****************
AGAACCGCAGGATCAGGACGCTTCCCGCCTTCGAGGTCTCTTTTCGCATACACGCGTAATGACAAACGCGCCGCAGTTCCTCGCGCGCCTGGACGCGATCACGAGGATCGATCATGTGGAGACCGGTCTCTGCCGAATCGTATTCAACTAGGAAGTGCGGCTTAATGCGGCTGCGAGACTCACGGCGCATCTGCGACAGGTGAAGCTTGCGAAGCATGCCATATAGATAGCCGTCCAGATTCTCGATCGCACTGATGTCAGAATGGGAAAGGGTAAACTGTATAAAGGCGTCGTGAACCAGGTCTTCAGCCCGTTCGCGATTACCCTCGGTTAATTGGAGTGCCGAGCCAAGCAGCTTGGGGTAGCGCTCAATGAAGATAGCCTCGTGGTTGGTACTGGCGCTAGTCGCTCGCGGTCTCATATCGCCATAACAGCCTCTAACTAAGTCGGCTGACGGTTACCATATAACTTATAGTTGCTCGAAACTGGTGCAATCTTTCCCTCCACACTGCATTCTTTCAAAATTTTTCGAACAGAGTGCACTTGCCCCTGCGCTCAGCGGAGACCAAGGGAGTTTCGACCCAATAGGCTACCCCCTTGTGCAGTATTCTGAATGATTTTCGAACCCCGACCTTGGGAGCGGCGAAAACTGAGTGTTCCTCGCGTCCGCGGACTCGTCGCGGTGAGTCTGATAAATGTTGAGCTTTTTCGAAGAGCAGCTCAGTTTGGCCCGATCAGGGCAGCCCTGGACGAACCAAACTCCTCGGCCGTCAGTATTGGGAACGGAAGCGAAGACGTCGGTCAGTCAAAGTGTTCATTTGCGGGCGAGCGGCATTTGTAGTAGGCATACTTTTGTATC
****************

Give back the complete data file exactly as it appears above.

AGAACCGCAGGATCAGGACGCTTCCCGCCTTCGAGGTCTCTTTTCGCATACACGCGTAATGACAAACGCGCCGCAGTTCCTCGCGCGCCTGGACGCGATCACGAGGATCGATCATGTGGAGACCGGTCTCTGCCGAATCGTATTCAACTAGGAAGTGCGGCTTAATGCGGCTGCGAGACTCACGGCGCATCTGCGACAGGTGAAGCTTGCGAAGCATGCCATATAGATAGCCGTCCAGATTCTCGATCGCACTGATGTCAGAATGGGAAAGGGTAAACTGTATAAAGGCGTCGTGAACCAGGTCTTCAGCCCGTTCGCGATTACCCTCGGTTAATTGGAGTGCCGAGCCAAGCAGCTTGGGGTAGCGCTCAATGAAGATAGCCTCGTGGTTGGTACTGGCGCTAGTCGCTCGCGGTCTCATATCGCCATAACAGCCTCTAACTAAGTCGGCTGACGGTTACCATATAACTTATAGTTGCTCGAAACTGGTGCAATCTTTCCCTCCACACTGCATTCTTTCAAAATTTTTCGAACAGAGTGCACTTGCCCCTGCGCTCAGCGGAGACCAAGGGAGTTTCGACCCAATAGGCTACCCCCTTGTGCAGTATTCTGAATGATTTTCGAACCCCGACCTTGGGAGCGGCGAAAACTGAGTGTTCCTCGCGTCCGCGGACTCGTCGCGGTGAGTCTGATAAATGTTGAGCTTTTTCGAAGAGCAGCTCAGTTTGGCCCGATCAGGGCAGCCCTGGACGAACCAAACTCCTCGGCCGTCAGTATTGGGAACGGAAGCGAAGACGTCGGTCAGTCAAAGTGTTCATTTGCGGGCGAGCGGCATTTGTAGTAGGCATACTTTTGTATC